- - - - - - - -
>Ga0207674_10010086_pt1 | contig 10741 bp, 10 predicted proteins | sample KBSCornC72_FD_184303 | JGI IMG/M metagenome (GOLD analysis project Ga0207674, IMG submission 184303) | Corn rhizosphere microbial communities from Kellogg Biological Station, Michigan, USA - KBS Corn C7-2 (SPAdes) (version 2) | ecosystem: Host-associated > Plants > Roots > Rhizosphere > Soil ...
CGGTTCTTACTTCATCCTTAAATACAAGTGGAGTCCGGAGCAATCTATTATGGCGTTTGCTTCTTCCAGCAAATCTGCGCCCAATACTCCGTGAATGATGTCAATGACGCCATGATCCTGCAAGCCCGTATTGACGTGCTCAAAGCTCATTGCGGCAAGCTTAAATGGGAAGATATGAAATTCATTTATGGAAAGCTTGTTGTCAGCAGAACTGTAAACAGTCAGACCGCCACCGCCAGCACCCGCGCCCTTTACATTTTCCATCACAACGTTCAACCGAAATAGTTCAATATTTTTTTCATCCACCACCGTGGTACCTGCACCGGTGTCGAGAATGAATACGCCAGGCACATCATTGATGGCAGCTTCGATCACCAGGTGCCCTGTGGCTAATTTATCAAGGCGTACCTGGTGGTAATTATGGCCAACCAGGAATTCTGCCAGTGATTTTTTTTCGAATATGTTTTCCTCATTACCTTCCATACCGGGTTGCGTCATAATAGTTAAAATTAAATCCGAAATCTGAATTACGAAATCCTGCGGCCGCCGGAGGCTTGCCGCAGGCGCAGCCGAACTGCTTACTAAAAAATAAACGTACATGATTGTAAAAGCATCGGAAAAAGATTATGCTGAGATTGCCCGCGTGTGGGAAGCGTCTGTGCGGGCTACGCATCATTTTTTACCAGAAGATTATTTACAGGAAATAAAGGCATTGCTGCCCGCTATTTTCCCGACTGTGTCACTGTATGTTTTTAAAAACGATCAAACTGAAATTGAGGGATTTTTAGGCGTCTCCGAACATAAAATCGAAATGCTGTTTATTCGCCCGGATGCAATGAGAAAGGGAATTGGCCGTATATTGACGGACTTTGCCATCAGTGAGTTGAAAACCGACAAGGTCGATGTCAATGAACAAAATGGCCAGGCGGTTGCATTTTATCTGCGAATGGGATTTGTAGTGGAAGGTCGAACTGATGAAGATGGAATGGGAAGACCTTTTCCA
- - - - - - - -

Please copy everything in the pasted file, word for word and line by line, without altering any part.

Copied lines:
>Ga0207674_10010086_pt1 | contig 10741 bp, 10 predicted proteins | sample KBSCornC72_FD_184303 | JGI IMG/M metagenome (GOLD analysis project Ga0207674, IMG submission 184303) | Corn rhizosphere microbial communities from Kellogg Biological Station, Michigan, USA - KBS Corn C7-2 (SPAdes) (version 2) | ecosystem: Host-associated > Plants > Roots > Rhizosphere > Soil ...
CGGTTCTTACTTCATCCTTAAATACAAGTGGAGTCCGGAGCAATCTATTATGGCGTTTGCTTCTTCCAGCAAATCTGCGCCCAATACTCCGTGAATGATGTCAATGACGCCATGATCCTGCAAGCCCGTATTGACGTGCTCAAAGCTCATTGCGGCAAGCTTAAATGGGAAGATATGAAATTCATTTATGGAAAGCTTGTTGTCAGCAGAACTGTAAACAGTCAGACCGCCACCGCCAGCACCCGCGCCCTTTACATTTTCCATCACAACGTTCAACCGAAATAGTTCAATATTTTTTTCATCCACCACCGTGGTACCTGCACCGGTGTCGAGAATGAATACGCCAGGCACATCATTGATGGCAGCTTCGATCACCAGGTGCCCTGTGGCTAATTTATCAAGGCGTACCTGGTGGTAATTATGGCCAACCAGGAATTCTGCCAGTGATTTTTTTTCGAATATGTTTTCCTCATTACCTTCCATACCGGGTTGCGTCATAATAGTTAAAATTAAATCCGAAATCTGAATTACGAAATCCTGCGGCCGCCGGAGGCTTGCCGCAGGCGCAGCCGAACTGCTTACTAAAAAATAAACGTACATGATTGTAAAAGCATCGGAAAAAGATTATGCTGAGATTGCCCGCGTGTGGGAAGCGTCTGTGCGGGCTACGCATCATTTTTTACCAGAAGATTATTTACAGGAAATAAAGGCATTGCTGCCCGCTATTTTCCCGACTGTGTCACTGTATGTTTTTAAAAACGATCAAACTGAAATTGAGGGATTTTTAGGCGTCTCCGAACATAAAATCGAAATGCTGTTTATTCGCCCGGATGCAATGAGAAAGGGAATTGGCCGTATATTGACGGACTTTGCCATCAGTGAGTTGAAAACCGACAAGGTCGATGTCAATGAACAAAATGGCCAGGCGGTTGCATTTTATCTGCGAATGGGATTTGTAGTGGAAGGTCGAACTGATGAAGATGGAATGGGAAGACCTTTTCCA